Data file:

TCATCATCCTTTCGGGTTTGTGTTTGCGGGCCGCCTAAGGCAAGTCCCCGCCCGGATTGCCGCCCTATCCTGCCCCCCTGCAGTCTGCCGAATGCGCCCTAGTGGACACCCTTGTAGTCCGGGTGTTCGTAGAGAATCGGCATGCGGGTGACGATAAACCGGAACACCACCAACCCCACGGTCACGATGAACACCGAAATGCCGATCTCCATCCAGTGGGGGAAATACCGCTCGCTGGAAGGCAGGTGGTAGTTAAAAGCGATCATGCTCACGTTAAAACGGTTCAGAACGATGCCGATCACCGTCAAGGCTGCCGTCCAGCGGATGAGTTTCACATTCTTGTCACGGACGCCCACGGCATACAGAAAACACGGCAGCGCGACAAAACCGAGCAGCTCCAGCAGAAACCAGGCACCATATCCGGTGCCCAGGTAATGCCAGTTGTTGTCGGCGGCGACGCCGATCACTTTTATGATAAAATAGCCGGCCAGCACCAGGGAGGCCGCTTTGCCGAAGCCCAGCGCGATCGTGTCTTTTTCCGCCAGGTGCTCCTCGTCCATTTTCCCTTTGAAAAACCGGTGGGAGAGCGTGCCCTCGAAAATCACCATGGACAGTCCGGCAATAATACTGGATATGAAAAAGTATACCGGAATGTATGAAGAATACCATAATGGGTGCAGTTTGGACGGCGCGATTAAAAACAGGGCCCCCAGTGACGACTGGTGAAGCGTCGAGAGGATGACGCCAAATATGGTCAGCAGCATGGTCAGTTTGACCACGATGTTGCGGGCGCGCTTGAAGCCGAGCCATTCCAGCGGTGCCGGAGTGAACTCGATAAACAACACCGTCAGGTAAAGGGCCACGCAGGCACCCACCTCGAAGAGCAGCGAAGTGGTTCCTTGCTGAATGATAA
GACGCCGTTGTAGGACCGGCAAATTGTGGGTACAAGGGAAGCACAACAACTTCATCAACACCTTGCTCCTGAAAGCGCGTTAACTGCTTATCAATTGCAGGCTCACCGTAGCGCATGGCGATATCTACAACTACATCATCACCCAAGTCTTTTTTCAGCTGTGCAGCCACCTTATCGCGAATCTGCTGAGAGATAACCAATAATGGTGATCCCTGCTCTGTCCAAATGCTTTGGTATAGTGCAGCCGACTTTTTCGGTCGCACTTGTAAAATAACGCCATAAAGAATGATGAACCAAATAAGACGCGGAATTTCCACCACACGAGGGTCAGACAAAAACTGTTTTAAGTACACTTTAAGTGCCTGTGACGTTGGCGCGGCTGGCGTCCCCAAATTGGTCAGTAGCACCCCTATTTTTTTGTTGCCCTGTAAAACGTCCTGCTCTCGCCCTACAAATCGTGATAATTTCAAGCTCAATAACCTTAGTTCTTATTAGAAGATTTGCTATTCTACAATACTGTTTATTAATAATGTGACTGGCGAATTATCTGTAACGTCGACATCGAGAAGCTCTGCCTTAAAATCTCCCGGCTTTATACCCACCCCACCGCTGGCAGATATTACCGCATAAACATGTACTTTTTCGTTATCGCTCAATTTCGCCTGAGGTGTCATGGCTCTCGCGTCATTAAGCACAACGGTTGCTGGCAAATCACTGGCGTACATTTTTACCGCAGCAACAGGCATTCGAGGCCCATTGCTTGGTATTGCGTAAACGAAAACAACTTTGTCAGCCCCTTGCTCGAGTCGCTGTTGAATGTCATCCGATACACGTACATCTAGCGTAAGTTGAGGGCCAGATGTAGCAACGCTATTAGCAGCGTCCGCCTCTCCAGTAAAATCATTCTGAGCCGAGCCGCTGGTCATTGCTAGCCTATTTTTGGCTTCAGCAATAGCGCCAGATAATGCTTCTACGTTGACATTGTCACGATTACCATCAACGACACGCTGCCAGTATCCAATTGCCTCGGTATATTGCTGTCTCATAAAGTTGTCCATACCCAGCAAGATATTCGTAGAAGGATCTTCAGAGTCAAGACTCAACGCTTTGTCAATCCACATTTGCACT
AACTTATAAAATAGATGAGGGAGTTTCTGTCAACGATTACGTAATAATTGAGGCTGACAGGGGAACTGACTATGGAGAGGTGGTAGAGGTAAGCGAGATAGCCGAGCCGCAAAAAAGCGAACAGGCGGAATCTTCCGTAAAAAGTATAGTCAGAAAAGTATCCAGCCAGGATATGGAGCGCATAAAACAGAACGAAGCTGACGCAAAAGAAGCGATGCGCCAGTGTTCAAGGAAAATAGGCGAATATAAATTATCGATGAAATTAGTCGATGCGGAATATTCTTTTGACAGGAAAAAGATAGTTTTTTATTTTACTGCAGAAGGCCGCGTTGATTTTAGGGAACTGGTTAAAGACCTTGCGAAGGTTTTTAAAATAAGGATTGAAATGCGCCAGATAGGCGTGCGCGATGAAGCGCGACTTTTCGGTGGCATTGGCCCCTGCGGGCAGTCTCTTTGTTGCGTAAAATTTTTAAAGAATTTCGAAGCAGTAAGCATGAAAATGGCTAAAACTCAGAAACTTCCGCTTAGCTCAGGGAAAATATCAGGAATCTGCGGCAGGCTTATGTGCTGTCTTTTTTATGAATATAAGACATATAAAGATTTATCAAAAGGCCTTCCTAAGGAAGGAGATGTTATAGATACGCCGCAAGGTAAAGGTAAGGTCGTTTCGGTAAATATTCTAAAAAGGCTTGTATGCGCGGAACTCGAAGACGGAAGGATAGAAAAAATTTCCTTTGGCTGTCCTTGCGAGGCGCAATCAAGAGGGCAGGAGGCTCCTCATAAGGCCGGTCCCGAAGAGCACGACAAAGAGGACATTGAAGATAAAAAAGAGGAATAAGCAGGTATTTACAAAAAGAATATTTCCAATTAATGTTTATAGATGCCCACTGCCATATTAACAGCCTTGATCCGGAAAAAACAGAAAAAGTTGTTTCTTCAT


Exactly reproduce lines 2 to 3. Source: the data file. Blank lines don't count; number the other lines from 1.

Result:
GACGCCGTTGTAGGACCGGCAAATTGTGGGTACAAGGGAAGCACAACAACTTCATCAACACCTTGCTCCTGAAAGCGCGTTAACTGCTTATCAATTGCAGGCTCACCGTAGCGCATGGCGATATCTACAACTACATCATCACCCAAGTCTTTTTTCAGCTGTGCAGCCACCTTATCGCGAATCTGCTGAGAGATAACCAATAATGGTGATCCCTGCTCTGTCCAAATGCTTTGGTATAGTGCAGCCGACTTTTTCGGTCGCACTTGTAAAATAACGCCATAAAGAATGATGAACCAAATAAGACGCGGAATTTCCACCACACGAGGGTCAGACAAAAACTGTTTTAAGTACACTTTAAGTGCCTGTGACGTTGGCGCGGCTGGCGTCCCCAAATTGGTCAGTAGCACCCCTATTTTTTTGTTGCCCTGTAAAACGTCCTGCTCTCGCCCTACAAATCGTGATAATTTCAAGCTCAATAACCTTAGTTCTTATTAGAAGATTTGCTATTCTACAATACTGTTTATTAATAATGTGACTGGCGAATTATCTGTAACGTCGACATCGAGAAGCTCTGCCTTAAAATCTCCCGGCTTTATACCCACCCCACCGCTGGCAGATATTACCGCATAAACATGTACTTTTTCGTTATCGCTCAATTTCGCCTGAGGTGTCATGGCTCTCGCGTCATTAAGCACAACGGTTGCTGGCAAATCACTGGCGTACATTTTTACCGCAGCAACAGGCATTCGAGGCCCATTGCTTGGTATTGCGTAAACGAAAACAACTTTGTCAGCCCCTTGCTCGAGTCGCTGTTGAATGTCATCCGATACACGTACATCTAGCGTAAGTTGAGGGCCAGATGTAGCAACGCTATTAGCAGCGTCCGCCTCTCCAGTAAAATCATTCTGAGCCGAGCCGCTGGTCATTGCTAGCCTATTTTTGGCTTCAGCAATAGCGCCAGATAATGCTTCTACGTTGACATTGTCACGATTACCATCAACGACACGCTGCCAGTATCCAATTGCCTCGGTATATTGCTGTCTCATAAAGTTGTCCATACCCAGCAAGATATTCGTAGAAGGATCTTCAGAGTCAAGACTCAACGCTTTGTCAATCCACATTTGCACT
AACTTATAAAATAGATGAGGGAGTTTCTGTCAACGATTACGTAATAATTGAGGCTGACAGGGGAACTGACTATGGAGAGGTGGTAGAGGTAAGCGAGATAGCCGAGCCGCAAAAAAGCGAACAGGCGGAATCTTCCGTAAAAAGTATAGTCAGAAAAGTATCCAGCCAGGATATGGAGCGCATAAAACAGAACGAAGCTGACGCAAAAGAAGCGATGCGCCAGTGTTCAAGGAAAATAGGCGAATATAAATTATCGATGAAATTAGTCGATGCGGAATATTCTTTTGACAGGAAAAAGATAGTTTTTTATTTTACTGCAGAAGGCCGCGTTGATTTTAGGGAACTGGTTAAAGACCTTGCGAAGGTTTTTAAAATAAGGATTGAAATGCGCCAGATAGGCGTGCGCGATGAAGCGCGACTTTTCGGTGGCATTGGCCCCTGCGGGCAGTCTCTTTGTTGCGTAAAATTTTTAAAGAATTTCGAAGCAGTAAGCATGAAAATGGCTAAAACTCAGAAACTTCCGCTTAGCTCAGGGAAAATATCAGGAATCTGCGGCAGGCTTATGTGCTGTCTTTTTTATGAATATAAGACATATAAAGATTTATCAAAAGGCCTTCCTAAGGAAGGAGATGTTATAGATACGCCGCAAGGTAAAGGTAAGGTCGTTTCGGTAAATATTCTAAAAAGGCTTGTATGCGCGGAACTCGAAGACGGAAGGATAGAAAAAATTTCCTTTGGCTGTCCTTGCGAGGCGCAATCAAGAGGGCAGGAGGCTCCTCATAAGGCCGGTCCCGAAGAGCACGACAAAGAGGACATTGAAGATAAAAAAGAGGAATAAGCAGGTATTTACAAAAAGAATATTTCCAATTAATGTTTATAGATGCCCACTGCCATATTAACAGCCTTGATCCGGAAAAAACAGAAAAAGTTGTTTCTTCAT